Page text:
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Poe-stage stamp honors scribe

NYP2003013017 - NEW YORK, Jan. 30 (UPI) -- Singer/composer Lou Reed reads selections from his latest work The Raven which was inspired by the works of Edgar Allen Poe during a Jan. 30, 2003 instore promotional at Barnes and Noble bookstore in New York. ep/Ezio Petersen UPI
NYP2003013017 - NEW YORK, Jan. 30 (UPI) -- Singer/composer Lou Reed reads selections from his latest work "The Raven" which was inspired by the works of Edgar Allen Poe during a Jan. 30, 2003 instore promotional at Barnes and Noble bookstore in New York. ep/Ezio Petersen UPI | License Photo

RICHMOND, Va., Jan. 19 (UPI) -- The U.S. Postal Service says it's marking the 200th birthday of author and poet Edgar Allan Poe with a special stamp.

The author of "The Tell-Tale Heart," "The Fall of the House of Usher" and "The Raven," among dozens of other gloomy works, was born Jan. 19, 1809. He died Oct. 7, 1849.

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The stamp honoring Poe was dedicated last week at the Library of Virginia in Richmond where several dignitaries -- including Poe's distant cousin -- spoke of his accomplishments. The 42-cent, First-Class commemorative stamp is now available nationwide.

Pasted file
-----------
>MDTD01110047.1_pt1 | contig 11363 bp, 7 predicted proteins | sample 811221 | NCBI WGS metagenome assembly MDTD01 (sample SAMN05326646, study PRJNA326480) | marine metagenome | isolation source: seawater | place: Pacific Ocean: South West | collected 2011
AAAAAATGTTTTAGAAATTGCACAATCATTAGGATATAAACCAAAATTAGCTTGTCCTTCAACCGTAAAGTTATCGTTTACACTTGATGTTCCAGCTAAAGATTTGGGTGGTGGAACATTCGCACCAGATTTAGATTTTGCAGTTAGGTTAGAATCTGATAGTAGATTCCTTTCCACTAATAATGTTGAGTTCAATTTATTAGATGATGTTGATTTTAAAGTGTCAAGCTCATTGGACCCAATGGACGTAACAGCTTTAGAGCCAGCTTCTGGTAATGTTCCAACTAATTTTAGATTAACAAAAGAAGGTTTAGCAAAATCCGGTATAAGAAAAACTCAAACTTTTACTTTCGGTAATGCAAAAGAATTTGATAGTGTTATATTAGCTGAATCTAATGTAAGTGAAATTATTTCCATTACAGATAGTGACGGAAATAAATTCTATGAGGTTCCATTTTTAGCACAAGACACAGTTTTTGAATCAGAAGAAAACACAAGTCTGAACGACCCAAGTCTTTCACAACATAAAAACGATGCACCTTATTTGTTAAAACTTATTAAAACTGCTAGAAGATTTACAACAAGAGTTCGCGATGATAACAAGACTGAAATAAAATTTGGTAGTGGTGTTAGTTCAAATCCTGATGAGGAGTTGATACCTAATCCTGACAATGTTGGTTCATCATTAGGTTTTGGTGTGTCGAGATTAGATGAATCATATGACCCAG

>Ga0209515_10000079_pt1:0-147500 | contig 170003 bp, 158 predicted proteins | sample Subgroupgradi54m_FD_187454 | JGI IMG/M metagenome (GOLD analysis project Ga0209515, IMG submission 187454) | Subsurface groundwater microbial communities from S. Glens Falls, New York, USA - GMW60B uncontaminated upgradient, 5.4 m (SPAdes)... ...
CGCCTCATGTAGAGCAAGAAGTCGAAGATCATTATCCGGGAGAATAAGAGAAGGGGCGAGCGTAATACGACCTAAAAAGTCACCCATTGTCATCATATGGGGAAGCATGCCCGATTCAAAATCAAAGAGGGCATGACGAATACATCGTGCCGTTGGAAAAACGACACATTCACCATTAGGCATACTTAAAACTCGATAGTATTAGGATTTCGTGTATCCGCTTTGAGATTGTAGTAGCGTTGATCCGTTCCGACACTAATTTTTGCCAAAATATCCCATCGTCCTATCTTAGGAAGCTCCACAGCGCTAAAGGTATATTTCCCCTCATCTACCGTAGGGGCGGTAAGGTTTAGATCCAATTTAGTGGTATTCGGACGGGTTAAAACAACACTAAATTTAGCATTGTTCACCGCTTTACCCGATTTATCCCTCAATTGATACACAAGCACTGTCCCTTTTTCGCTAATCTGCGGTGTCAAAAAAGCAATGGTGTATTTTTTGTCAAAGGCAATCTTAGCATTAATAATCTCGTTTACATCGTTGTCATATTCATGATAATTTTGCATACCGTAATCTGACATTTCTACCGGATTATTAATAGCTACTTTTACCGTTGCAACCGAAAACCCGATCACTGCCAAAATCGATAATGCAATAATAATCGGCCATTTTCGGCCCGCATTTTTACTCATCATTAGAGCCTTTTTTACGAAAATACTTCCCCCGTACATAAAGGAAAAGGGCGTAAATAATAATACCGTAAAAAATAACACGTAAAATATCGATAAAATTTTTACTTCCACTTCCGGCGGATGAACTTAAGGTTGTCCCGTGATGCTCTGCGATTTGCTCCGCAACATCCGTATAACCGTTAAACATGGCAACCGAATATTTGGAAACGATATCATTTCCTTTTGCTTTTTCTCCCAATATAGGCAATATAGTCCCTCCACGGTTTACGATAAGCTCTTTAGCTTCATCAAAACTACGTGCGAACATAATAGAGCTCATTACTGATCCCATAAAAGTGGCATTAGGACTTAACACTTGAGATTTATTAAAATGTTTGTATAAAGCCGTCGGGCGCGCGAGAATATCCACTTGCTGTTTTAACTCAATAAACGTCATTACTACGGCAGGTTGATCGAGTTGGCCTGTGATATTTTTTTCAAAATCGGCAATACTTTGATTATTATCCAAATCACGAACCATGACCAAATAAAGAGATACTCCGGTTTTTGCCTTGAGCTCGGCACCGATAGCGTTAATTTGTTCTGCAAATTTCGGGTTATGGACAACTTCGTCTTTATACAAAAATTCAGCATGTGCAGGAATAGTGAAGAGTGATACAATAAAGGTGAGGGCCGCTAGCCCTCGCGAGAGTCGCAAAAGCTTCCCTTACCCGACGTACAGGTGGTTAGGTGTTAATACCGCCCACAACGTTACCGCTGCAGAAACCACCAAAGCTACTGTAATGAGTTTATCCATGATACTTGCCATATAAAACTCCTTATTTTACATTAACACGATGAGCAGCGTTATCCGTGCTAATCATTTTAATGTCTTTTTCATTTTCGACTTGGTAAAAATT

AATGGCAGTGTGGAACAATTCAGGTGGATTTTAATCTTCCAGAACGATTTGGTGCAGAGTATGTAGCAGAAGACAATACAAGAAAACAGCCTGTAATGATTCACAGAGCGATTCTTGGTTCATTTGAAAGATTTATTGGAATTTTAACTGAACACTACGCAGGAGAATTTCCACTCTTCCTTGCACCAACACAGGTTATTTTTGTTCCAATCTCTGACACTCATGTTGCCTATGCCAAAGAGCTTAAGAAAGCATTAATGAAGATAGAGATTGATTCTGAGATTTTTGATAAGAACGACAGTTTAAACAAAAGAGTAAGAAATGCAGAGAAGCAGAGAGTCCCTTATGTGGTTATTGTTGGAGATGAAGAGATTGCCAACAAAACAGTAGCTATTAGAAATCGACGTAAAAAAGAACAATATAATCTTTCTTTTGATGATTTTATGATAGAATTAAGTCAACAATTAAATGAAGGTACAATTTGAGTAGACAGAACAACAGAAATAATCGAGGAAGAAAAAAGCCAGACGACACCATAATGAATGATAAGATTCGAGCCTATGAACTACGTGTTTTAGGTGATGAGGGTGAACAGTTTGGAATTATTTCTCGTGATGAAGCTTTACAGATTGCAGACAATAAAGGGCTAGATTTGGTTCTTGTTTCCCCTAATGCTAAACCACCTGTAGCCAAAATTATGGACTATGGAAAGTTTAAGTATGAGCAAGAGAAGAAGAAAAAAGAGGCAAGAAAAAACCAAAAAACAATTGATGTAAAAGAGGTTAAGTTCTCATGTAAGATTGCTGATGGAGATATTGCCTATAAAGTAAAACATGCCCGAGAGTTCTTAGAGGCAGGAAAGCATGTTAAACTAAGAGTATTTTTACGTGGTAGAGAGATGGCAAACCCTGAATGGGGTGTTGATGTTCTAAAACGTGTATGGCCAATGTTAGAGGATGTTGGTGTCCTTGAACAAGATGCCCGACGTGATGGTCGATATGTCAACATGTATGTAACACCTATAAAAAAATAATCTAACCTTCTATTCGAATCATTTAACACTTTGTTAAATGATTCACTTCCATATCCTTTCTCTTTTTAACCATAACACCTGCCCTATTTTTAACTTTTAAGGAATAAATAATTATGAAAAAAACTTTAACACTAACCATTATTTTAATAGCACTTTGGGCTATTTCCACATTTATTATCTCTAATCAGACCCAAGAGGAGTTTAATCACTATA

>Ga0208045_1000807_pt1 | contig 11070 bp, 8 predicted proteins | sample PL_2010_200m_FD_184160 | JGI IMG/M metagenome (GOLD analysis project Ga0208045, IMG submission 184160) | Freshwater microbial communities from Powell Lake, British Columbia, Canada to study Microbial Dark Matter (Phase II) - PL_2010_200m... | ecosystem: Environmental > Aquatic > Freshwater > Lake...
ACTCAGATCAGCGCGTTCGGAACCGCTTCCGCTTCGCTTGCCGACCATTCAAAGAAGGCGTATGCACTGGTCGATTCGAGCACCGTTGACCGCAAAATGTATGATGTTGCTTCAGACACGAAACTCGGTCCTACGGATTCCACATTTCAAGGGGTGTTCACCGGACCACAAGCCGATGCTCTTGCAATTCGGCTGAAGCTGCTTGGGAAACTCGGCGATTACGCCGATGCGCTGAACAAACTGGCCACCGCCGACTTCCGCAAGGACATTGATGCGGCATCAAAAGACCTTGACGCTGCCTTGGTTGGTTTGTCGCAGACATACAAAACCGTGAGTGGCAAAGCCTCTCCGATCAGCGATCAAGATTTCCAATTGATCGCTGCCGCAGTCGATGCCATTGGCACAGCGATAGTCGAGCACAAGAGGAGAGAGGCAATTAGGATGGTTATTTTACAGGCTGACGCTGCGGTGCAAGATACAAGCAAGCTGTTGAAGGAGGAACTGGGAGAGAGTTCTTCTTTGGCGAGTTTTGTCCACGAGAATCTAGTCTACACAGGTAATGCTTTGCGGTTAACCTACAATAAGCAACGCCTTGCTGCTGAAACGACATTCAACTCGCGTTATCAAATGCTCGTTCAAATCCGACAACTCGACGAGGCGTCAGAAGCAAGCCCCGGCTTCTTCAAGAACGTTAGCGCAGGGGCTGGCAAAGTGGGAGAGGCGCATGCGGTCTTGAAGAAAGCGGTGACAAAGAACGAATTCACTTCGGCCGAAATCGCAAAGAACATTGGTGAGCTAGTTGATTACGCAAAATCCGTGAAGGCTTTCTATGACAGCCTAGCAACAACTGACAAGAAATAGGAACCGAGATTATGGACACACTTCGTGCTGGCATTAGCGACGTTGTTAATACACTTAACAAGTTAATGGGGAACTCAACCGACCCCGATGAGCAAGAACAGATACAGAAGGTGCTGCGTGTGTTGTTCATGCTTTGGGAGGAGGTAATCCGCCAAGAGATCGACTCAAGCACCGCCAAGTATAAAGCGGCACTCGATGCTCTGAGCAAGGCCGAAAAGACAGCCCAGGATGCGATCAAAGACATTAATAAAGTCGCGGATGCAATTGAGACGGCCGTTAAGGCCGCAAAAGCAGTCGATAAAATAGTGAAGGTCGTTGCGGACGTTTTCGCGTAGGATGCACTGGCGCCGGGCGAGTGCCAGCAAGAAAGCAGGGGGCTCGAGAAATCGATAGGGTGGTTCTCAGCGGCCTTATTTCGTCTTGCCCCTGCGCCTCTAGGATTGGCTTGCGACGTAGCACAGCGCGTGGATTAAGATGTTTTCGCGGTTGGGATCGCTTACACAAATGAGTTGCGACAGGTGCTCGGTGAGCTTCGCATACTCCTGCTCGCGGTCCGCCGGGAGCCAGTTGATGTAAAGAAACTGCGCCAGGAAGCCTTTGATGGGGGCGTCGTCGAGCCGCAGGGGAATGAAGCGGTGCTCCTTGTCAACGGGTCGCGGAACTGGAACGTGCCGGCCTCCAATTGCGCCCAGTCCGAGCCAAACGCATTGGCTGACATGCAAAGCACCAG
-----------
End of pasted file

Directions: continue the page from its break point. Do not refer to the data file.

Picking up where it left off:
"It is ironic that a man who faced loneliness, poverty and despair throughout much of his life, should be so richly loved by so many so long after his death," U.S. Postal Service Board of Governors member Katherine C. Tobin said in dedicating the stamp.

"He invented the detective story and elevated literary criticism to an art form. Poetry, however, was his self-declared passion. His works are found, or referenced in seemingly every form of art -- in plays, movies, musicals, operas, symphonies, recordings, comics, cartoons, television, sculpture, paintings and more. From Alfred Hitchcock to Bart Simpson to The Beatles -- who placed Poe center stage on the cover of their 'Sgt. Pepper' album -- the legendary writer, poet and literary critic has captured the public imagination as few, if any, have ever done."

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